Foresight Eyed In Town Budget

Published 5:21 pm Thursday, January 10, 2013

FARMVILLE – Town Council received quick confirmation that its budget committee's aim to anticipate when a piece of equipment might fail is wisely targeted.

Bull's-eye, in fact.

Seconds after telling council members about the preliminary budget committee meeting last week, Town Manager Gerald Spates sought, and received, permission to seek bids on a new machine to paint the lines on town streets.

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The unbudgeted expense is likely to be in the $57,000 to $60,000 range, if a new machine is purchased.

Spates described the Town's current paint machine as “an antique.”

So when budget committee chair, Dr. Edward I. Gordon, subsequently told council the committee wanted to anticipate what would otherwise be unanticipated, and therefore unbudgeted, expenses, no arms needed twisting to understand the wisdom of doing so.

“We'll be accumulating data and one of the things we'll be getting prior to the next meeting is some of the lists from the different departments on what they're going to be thinking they need,” Dr. Gordon said, briefing council members on the committee's first meeting.

Rather than asking department heads solely about what they need in the next 12 months they will be asked to think another year down the road, to anticipate the unexpected.

“And it also came up about needing something this year but what… could possibly go next year, so we have an idea,” he said, regarding equipment that might be expected to breakdown or wear out in the next 24 months. “Maybe it will not make it to next year, or maybe some great deal will come up (to buy a replacement). So we want to have everything as built in as possible, try and get as much contingency funds as possible, and as much built into the fund for vehicle purchases as possible.”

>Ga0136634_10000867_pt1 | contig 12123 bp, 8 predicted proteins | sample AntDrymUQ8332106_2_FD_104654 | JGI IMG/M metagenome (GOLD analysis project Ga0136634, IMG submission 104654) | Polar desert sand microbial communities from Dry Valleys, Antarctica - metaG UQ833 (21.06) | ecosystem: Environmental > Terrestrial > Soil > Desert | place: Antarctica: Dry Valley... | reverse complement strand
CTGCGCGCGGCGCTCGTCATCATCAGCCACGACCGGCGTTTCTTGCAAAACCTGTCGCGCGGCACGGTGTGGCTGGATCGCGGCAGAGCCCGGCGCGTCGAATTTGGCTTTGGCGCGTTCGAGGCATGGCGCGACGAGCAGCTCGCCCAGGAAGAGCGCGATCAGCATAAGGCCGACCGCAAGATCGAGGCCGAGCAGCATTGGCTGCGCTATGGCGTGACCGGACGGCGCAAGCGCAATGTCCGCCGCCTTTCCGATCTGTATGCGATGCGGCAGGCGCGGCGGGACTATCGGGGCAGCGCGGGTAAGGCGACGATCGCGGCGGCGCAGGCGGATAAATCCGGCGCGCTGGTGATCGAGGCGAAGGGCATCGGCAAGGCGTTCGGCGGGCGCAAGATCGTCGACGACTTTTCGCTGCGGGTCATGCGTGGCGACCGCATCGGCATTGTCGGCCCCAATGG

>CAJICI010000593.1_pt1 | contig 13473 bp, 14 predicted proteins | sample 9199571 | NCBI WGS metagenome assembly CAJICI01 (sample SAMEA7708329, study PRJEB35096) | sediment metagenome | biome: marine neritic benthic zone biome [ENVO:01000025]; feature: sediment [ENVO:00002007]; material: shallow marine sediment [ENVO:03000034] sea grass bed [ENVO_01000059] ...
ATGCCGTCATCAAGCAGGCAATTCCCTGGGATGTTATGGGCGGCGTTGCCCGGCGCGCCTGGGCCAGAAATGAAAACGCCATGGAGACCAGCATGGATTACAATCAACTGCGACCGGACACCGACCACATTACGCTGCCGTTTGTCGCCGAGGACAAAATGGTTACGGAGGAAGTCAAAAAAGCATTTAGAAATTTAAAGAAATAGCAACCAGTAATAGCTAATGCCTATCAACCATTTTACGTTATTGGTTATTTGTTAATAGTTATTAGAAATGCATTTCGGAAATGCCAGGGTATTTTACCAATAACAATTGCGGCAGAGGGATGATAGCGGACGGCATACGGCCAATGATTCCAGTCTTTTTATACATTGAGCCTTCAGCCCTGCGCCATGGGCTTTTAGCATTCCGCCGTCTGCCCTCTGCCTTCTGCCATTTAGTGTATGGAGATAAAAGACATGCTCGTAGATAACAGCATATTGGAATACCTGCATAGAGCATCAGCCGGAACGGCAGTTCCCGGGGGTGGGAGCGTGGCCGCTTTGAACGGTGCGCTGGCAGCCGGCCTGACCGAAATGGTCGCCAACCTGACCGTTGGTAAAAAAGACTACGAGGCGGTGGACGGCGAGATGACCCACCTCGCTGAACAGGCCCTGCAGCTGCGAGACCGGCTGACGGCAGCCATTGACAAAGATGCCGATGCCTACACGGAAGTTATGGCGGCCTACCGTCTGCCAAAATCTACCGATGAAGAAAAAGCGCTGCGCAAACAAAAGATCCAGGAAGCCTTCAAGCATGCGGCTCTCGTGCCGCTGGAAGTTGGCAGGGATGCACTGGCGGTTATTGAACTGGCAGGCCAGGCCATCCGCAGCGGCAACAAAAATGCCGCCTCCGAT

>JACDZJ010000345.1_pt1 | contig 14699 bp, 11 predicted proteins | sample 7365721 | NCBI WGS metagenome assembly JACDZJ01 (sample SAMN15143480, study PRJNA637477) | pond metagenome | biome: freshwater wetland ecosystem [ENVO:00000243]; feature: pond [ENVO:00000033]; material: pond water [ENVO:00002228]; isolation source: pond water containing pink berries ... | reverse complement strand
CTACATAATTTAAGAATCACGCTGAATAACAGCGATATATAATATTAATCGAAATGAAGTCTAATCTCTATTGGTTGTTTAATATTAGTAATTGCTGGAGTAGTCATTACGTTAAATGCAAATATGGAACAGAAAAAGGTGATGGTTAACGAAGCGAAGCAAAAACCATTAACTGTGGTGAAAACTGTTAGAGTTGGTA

Spates told council members that preliminary figures will be presented to the budget committee by next month's work session. “We're taking a look at all the department heads' wish lists of things that they would like to do,” the town manager said.

Dr. Gordon explained how the three-person committee will work, with himself, elected chair by the two other members, Donald L. Hunter and David E. Whitus.

Other council members are welcome to attend but must be content to listen to the discussion.

“Everybody else is welcome to come-as guests-but they won't be able to speak during the meeting because it's a subcommittee meeting but of course you're all welcome to come,” he said.

“We're looking at basically seeing if there's a way to get a budget to you all that is going to be more comprehensive, less surprises, and get an idea of how we want it to be, have some savings built into it in case they're some surprises,” Dr. Gordon said, after the surprise of the need for a new paint machine for town streets.

The budget committee will embrace a different strategic approach for development of the 2013-14 budget, though there will be ample opportunities for council members not on the committee to shape the budget and its final form.

“In a way, it's an abbreviated form of, much more abbreviated than we did before,” he said, “and of course it will be brought to work session where everyone can discuss it. We will be making suggestions, that's about it. We'll be accumulating data and one of the things we'll be getting prior to the next meeting is some of the lists from the different departments on what they're going to be thinking they need.”

But, again, not just for next year, but looking two years down the road, perhaps three.

The budget committee came up with no specific budget recommendations, other than the broad outline he offered, Dr. Gordon noted.

“We came up with nothing to really report to you. I'm just letting you know, basically, how this is functioning,” he explained.

And in what time-frame.

“It's going to be something that's not going to be very extensive; we're looking at maybe three months, two months to three months worth of us meeting,” Dr. Gordon said, before adding that Spates and Town Treasurer Carole Anne Seal will provide budgetary information “to us earlier this year, for us to look over, so that once all that takes place then we'll be able to talk more at work session about all this as a group.

“And if anybody has anything they'd like us to talk about,” Dr. Gordon added, “we'll more than welcome suggestions.”